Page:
Potential Effects of Methamphetamine Exposure on Prenatal and Neonatal Health
Methamphetamine, commonly referred to as ‘meth’, is a synthetic stimulant that can be manufactured in home-made labs using chemicals that are available to any consumer. The use and abuse of meth have reached epidemic proportions in the United States. The number of people using meth peaked in 2005 after when federal and state regulations restricted the sale of pseudoephedrine Recently, however, the import of cheap meth from Mexico has prompted levels of use that exceed those recorded in 2005, with almost twice as many users (11,600) seeking treatment for addiction to the substance. Use is concentrated in the southern, Midwestern, and western regions of the U.S. (Vestal, 2017). This resurgence in use refocuses the concern of the healthcare community on the harmful effects of the abuse of this drug, including the effect on infants born to mothers who use it during pregnancy.
Meth is highly addictive and long-term use may cause a variety of physical and psychological injuries, including heart attacks, strokes, and psychosis. Chronic use may cause permanent changes to levels of dopamine in the brain. Dopamine is a neurotransmitter that is active in regulating the pleasure and reward neural pathways. A meth addict may lose the ability to produce sufficient dopamine and related neurotransmitters due to the effect of the drug on the brain. The addict becomes dependent on the effects of the drug which mimic the action of the depleted naturally produced neurotransmitters. Withdrawal from meth usually involves severe fatigue, depression, anxiety and irritability (Winslow, Voorhees & Pehl, 2007, pp. 1170-1172).
Given the effects of meth on an adult’s physical and psychological health, one can only imagine its damaging effect on fetal and neonatal health. Meth does cross the placental barrier, so expectant mothers using the substance are exposing their unborn children to its toxins. Stewart and Meeker (1997) reviewed eight cases of prenatal and neonatal deaths among mothers using meth. The authors analyzed samples of fetal and neonatal blood (and liver and brain tissue, in one case) from the deceased fetuses and infants for the presence of byproducts of meth. The level of byproducts was listed with the cause of death for each case. Pathology reports listed maternal abuse of methamphetamine as a contributing or complicating factor in each case, while the causes of death included prematurity, stillbirth, intrauterine death, pneumonia, and ‘unknown’ (Stewart ; Meeker, 1997, p. 516).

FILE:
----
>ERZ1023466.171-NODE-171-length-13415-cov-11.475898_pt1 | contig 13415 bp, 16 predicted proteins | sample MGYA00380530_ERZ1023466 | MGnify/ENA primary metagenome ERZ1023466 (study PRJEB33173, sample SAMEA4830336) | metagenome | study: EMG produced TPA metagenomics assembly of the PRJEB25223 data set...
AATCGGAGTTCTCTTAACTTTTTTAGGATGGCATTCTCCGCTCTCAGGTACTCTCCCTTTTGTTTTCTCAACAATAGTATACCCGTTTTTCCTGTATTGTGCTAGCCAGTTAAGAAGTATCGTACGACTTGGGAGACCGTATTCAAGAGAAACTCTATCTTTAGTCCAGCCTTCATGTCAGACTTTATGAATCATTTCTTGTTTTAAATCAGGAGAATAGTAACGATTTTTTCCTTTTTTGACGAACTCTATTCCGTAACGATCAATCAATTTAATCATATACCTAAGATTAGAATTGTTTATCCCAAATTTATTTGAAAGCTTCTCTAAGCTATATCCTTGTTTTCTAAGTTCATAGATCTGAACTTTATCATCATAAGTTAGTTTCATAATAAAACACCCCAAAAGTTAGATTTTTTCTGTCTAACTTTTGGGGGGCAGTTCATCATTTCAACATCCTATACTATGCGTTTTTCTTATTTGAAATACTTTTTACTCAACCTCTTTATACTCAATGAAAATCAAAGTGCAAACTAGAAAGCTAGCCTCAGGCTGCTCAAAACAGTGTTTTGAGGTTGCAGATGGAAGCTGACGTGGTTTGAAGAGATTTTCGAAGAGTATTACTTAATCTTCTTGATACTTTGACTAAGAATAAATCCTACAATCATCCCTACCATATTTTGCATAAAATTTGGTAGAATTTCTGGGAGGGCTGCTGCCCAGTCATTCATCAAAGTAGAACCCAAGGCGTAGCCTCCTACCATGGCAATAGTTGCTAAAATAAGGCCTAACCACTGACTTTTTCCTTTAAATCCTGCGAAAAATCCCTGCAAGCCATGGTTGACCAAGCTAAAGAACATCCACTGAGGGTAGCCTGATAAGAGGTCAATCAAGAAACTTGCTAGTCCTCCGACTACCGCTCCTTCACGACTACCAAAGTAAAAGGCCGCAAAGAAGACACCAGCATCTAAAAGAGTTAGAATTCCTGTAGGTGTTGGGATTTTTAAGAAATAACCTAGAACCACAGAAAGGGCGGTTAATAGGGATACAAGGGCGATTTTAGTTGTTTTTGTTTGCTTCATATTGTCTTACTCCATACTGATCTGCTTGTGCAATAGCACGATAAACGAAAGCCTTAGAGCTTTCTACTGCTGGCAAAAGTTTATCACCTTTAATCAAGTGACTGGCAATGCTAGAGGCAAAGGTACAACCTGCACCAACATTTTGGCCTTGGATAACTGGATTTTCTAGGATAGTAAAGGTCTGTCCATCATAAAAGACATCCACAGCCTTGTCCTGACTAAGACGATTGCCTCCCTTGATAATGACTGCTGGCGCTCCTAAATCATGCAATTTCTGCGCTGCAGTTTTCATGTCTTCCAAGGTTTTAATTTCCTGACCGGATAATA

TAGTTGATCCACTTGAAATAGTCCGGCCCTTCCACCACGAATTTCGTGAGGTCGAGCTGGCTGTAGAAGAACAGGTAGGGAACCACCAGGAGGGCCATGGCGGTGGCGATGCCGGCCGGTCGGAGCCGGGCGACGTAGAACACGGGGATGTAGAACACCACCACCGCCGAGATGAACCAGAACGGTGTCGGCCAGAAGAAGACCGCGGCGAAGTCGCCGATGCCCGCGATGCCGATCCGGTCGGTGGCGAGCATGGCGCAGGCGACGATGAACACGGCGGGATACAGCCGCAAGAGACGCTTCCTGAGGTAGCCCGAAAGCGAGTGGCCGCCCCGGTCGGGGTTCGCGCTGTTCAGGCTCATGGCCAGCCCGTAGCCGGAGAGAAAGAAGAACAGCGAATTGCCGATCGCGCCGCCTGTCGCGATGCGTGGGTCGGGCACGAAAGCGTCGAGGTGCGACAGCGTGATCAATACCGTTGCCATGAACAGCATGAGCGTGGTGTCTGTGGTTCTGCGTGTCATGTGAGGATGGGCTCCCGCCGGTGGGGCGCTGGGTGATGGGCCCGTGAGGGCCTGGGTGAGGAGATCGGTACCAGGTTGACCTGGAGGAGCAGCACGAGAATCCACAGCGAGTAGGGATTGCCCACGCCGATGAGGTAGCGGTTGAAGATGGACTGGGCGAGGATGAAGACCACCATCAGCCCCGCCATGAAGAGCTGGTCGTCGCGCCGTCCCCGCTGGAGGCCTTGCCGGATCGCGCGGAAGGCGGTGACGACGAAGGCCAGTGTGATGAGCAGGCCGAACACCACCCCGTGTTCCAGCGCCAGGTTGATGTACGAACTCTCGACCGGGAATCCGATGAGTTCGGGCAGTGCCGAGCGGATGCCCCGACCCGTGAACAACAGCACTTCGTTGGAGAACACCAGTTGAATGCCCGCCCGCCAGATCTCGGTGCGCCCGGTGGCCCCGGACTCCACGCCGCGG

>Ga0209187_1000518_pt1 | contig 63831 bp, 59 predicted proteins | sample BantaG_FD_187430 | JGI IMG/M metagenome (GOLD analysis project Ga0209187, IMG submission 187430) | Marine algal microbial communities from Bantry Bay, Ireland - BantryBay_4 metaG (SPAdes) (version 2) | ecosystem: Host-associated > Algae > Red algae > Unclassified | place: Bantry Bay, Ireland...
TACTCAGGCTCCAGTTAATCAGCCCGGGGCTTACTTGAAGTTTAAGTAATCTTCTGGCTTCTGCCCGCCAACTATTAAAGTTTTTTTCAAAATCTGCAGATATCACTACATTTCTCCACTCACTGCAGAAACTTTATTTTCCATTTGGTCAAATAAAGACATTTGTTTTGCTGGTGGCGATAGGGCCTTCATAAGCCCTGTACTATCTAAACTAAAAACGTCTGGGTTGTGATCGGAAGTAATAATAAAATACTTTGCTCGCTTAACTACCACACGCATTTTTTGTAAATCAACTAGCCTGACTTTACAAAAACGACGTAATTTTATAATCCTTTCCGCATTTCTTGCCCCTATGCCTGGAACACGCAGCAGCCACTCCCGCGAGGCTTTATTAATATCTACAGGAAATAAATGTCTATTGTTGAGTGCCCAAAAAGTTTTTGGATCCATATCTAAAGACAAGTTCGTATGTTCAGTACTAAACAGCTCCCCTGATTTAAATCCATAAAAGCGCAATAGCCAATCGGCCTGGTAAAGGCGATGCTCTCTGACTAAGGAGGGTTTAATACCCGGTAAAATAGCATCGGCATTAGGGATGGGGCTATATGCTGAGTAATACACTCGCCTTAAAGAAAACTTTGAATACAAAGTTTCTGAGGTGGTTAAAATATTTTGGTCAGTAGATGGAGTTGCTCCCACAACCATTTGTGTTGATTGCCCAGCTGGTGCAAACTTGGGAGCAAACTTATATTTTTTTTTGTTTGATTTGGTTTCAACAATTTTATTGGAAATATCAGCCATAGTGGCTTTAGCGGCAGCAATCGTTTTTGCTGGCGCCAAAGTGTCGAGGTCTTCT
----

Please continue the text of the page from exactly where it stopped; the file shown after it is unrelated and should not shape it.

A developing fetus is most vulnerable to exposure to damaging substances during the first trimester, when all of the major organs and most systems are formed. The nervous system remains susceptible to the negative impact of environmental influences throughout all three trimesters. In the second and third trimester, the likelihood of miscarriage is significantly increased by the use of substances like meth. Specific physical conditions caused by fetal exposure to meth include lower blood oxygen levels and abnormal levels of other blood gases, increased blood sugar, fetal acidosis, and decreased uterine blood flow. Increases in maternal and fetal blood pressure are also common. Increased maternal blood pressure can lead to placental abruption, which results in spontaneous abortion. Increased fetal blood pressure can lead to strokes, resulting in brain damage to the fetus (Stewart ; Meeker, 1997, p. 517).
Methamphetamine is a particularly addictive drug with severe physical and psychological consequences related to chronic use. Developing fetuses and neonates are particularly vulnerable to the toxic effects of this substance. The recent increase in availability of this drug mandates an increase in screening and treatment programs for individuals who abuse it, with special emphasis on intervention for women who are pregnant.